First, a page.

Who Do Survivors of Sexual Assault Trust?
Emily Muttillo
Applied Research Fellow
November 27, 2017

The Center for Community Solutions recently had the opportunity to conduct a needs assessment for Cleveland Rape Crisis Center (CRCC). One goal of the assessment was to learn more about how residents of Cuyahoga County get connected to services. Where do survivors of sexual assault or rape turn for help? Who do people trust to help them through the trauma of surviving assault, whether the assault or rape was recent or many years ago?

To find the answers to these and other questions, Cuyahoga County residents were surveyed in August and September, 2017.  Over 900 individuals completed some or all of the survey.  The survey asked “if you needed support or services after experiencing rape or sexual assault, how would you go about finding an agency or organization to help?”  The most common answer was to ask a professional such as a doctor, nurse, teacher, professor, or caseworker.  To our surprise, this option ranked higher than using a search engine, such as Google.  Asking a friend or family member also ranked highly, as did asking a public safety officer.   In addition to choosing from one of these categories, write-in answers included seeking help through the library, RAINN, a Facebook group, mental health board, and the phone book.

 

 

 

 

 

 

 

 

 

 

 

Data from this question point to the importance of providing educational opportunities about sexual assault for professionals who interact with individuals as the core function of their work. Education should include instruction on the definitions of sexual assault and rape, trauma and its effects on surviving sexual assault, how to respond to a survivor immediately following disclosure (regardless of when the assault occurred), and how to provide ongoing support when appropriate.  It is necessary for those in leadership positions to provide the time and resources for their staff members to access this type of training.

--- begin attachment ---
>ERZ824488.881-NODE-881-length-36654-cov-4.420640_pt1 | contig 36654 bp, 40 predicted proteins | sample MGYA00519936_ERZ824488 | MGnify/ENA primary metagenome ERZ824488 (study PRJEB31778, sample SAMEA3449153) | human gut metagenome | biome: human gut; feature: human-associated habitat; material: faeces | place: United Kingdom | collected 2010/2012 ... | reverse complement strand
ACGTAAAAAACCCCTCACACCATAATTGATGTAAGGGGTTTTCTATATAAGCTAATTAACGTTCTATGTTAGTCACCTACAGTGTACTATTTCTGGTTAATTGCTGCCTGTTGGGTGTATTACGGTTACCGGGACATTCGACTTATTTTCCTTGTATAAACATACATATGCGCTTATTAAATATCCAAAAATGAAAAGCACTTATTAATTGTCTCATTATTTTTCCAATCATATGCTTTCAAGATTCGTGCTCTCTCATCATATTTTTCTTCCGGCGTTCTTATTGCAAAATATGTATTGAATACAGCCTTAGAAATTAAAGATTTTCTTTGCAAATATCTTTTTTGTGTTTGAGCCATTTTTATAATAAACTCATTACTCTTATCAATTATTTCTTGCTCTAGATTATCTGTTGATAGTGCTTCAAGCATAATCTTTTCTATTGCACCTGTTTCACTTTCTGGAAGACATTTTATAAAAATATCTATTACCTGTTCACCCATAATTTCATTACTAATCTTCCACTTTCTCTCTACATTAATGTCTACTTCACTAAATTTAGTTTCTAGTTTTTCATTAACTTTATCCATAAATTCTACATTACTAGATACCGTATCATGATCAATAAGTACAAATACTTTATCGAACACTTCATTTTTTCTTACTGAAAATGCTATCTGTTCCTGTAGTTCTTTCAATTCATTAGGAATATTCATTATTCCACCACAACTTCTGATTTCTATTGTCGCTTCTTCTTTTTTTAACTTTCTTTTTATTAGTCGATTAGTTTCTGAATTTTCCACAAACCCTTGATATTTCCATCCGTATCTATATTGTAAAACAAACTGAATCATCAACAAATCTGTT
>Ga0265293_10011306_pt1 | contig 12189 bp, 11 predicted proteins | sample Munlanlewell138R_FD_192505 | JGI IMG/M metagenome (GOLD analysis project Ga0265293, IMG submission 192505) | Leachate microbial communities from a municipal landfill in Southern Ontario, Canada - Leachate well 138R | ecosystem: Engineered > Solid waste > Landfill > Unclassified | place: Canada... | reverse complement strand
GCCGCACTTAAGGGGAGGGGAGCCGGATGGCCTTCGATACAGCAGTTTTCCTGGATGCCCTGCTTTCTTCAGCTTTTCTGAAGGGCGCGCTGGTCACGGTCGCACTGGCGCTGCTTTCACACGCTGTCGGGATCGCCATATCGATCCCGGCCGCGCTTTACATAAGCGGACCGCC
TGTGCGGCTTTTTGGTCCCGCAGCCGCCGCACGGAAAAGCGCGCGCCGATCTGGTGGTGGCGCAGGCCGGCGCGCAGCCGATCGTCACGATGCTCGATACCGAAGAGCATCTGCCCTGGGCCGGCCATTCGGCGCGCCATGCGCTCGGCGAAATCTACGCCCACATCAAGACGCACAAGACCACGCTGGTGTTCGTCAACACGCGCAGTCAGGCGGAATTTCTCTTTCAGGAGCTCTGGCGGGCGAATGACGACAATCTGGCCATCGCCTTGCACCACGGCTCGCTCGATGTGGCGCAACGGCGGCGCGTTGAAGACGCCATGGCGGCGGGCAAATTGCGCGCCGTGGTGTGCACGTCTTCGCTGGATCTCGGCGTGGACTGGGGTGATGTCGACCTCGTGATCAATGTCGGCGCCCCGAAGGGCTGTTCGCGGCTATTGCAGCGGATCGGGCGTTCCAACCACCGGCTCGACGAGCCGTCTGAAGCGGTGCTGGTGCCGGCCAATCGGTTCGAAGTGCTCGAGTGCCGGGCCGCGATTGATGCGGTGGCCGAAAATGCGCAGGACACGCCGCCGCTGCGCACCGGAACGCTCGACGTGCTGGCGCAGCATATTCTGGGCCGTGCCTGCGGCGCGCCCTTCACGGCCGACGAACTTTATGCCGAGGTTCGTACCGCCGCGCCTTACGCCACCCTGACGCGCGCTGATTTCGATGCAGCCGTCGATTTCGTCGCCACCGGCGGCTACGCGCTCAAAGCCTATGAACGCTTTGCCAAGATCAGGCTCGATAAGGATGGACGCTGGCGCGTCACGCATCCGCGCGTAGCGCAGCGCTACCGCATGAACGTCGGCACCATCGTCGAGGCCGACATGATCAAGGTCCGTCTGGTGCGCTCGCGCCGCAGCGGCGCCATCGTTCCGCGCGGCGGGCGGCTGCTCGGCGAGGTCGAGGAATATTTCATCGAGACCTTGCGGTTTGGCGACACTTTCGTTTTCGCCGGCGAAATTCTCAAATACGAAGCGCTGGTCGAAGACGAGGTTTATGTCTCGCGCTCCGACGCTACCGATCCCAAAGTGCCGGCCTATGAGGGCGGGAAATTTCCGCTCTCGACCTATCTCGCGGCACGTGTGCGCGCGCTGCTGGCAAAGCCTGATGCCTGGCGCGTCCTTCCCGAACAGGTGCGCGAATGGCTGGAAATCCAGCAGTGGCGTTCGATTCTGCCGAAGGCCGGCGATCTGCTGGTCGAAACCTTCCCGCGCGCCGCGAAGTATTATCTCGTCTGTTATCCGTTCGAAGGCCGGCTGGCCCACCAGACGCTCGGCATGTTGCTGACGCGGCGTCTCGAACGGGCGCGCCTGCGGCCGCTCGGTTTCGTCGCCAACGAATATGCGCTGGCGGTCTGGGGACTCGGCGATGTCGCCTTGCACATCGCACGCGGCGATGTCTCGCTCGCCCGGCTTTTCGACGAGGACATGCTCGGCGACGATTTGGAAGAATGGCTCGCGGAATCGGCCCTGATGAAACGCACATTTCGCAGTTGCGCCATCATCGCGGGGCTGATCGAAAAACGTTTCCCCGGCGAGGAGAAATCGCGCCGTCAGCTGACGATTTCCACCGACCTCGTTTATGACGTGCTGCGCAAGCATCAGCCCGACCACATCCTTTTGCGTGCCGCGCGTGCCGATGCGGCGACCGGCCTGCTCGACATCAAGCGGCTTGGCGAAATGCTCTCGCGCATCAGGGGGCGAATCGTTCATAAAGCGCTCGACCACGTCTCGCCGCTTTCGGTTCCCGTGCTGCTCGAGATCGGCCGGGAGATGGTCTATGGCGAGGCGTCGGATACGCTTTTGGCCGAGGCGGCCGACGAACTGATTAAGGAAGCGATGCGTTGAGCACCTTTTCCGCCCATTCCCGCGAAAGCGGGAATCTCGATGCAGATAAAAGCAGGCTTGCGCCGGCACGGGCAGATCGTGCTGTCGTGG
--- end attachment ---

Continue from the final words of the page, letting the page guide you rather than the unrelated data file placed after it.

In addition to knowing who people trust, we also wanted to know what might prevent survivors from seeking assistance following sexual assault. A list of common barriers was included in the survey with the instruction to select all answers that apply. The majority of people who took the survey indicated they had not experienced assault. However, for those who did experience assault, feeling shame or embarrassment was the number one barrier for seeking help, with 44 percent of survey takers who experienced assault selecting this answer. Other barriers that ranked highly were the belief that the assault was too far in the past and feeling blamed for the assault.

 

The recent #metoo social media campaign, along with heavy news coverage of sexual misconduct, have increased public awareness of sexual assault and rape. As awareness has increased and disclosures of assault have implicated men in powerful positions, many have questioned why survivors have not come forward earlier. Results from our local research reaffirm prior findings from years of academic study that fear, shame, embarrassment, dependence, and not being believed are very real reasons that survivors of rape or sexual assault may not disclose the assault or seek the services they need to help them heal.

Cleveland Rape Crisis Center offers multiple services to assist survivors of sexual assault and family members of survivors, including a 24 hour call/chat/text hotline, victim assistance services available during an exam or police report, client led trauma-informed therapy, and support groups. They also offer trainings and educational opportunities for community groups and schools. To learn more about Cleveland Rape Crisis Center visit www.clevelandrapecrisis.org or call 216-619-6192.